In a judgment likely to have wide-ranging implications for local companies subject to the "60/40 Rule", the Privy Council has held that local companies may confer upon non-Bermudians "de facto control by commercial arrangements", provided that non-Bermudians do not have control over the manner in which directors and shareholders vote.

Breaking with the prior decision of the Court of Appeal, the Privy Council held that commercial arrangements which would give non-Bermudians influence over the decisions of shareholders and directors are not prohibited by the "60/40 Rule", provided the directors remain free to vote in the interests of the company and shareholders remain free to vote in their own interests.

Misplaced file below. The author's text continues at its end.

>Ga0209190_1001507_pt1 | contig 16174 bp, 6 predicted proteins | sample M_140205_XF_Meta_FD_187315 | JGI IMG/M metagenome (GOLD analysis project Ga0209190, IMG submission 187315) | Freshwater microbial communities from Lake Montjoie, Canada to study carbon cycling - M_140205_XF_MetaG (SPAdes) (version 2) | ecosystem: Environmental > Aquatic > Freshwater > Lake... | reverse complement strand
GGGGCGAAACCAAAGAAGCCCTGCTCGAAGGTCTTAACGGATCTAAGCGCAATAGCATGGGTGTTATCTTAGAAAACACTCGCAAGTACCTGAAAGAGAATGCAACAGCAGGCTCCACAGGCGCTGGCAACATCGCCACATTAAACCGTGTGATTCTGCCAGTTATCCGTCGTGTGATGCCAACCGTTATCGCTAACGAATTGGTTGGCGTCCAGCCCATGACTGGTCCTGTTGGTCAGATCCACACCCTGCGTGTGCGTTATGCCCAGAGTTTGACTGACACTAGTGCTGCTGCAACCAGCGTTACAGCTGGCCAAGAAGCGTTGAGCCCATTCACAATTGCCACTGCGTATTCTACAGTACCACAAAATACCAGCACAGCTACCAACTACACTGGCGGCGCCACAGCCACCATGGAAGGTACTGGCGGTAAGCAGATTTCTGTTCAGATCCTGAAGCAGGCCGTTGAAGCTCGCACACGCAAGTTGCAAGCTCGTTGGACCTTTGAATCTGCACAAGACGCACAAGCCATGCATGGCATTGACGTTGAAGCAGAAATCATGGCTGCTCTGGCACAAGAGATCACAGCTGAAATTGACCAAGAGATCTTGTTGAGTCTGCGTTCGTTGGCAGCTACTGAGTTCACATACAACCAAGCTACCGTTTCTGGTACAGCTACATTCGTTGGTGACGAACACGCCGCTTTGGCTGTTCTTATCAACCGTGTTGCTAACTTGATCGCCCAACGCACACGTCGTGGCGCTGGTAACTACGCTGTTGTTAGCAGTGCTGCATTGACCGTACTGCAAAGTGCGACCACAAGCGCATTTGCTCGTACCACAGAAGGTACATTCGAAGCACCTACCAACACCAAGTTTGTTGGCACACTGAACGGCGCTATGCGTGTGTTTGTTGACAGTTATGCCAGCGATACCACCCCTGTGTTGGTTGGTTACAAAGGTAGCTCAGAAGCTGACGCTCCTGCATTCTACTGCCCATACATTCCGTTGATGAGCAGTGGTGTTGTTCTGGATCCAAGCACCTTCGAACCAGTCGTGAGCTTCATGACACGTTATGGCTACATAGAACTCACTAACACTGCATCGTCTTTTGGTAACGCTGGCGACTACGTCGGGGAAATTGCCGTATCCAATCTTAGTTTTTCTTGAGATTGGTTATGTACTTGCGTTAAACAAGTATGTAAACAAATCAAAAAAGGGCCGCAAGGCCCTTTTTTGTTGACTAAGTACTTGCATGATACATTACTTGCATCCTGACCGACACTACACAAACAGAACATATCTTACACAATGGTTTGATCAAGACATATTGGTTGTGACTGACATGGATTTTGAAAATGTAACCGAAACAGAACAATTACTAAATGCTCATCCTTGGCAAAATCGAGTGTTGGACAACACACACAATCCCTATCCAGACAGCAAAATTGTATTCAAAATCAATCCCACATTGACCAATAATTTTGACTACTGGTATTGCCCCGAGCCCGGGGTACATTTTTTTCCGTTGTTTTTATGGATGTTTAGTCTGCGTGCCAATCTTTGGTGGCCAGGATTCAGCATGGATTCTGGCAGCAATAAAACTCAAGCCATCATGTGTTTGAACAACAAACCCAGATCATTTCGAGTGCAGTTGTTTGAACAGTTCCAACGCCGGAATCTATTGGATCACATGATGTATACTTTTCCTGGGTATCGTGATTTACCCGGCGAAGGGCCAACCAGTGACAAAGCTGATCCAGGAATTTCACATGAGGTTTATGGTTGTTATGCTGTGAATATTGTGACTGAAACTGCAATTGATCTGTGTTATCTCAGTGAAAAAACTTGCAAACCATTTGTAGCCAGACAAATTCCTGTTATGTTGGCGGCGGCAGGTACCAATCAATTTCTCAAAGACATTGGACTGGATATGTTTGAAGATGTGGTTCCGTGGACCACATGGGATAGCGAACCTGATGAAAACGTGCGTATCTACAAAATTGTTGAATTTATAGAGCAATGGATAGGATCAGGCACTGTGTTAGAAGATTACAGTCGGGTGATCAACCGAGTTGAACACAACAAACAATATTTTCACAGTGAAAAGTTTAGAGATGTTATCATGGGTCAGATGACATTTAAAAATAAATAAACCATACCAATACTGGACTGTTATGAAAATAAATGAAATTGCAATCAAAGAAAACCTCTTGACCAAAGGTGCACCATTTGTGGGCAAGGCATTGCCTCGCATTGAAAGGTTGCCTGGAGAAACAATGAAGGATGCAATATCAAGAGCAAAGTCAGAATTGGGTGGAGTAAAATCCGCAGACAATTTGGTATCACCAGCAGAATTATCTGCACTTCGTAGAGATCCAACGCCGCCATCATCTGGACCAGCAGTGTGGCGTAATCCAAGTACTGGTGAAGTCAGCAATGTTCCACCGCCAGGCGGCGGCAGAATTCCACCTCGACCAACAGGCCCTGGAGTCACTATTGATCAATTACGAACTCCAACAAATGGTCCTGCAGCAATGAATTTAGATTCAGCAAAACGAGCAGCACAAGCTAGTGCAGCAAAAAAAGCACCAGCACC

Accordingly, it is now clear that the prohibition of non-Bermudian controlling influence in the "60/40 Rule" only operates to prevent commercial agreements or arrangements which confer voting control or constrain the effectiveness of majority votes in the board of directors or in general meetings.

The content of this article is intended to provide a general guide to the subject matter. Specialist advice should be sought about your specific circumstances.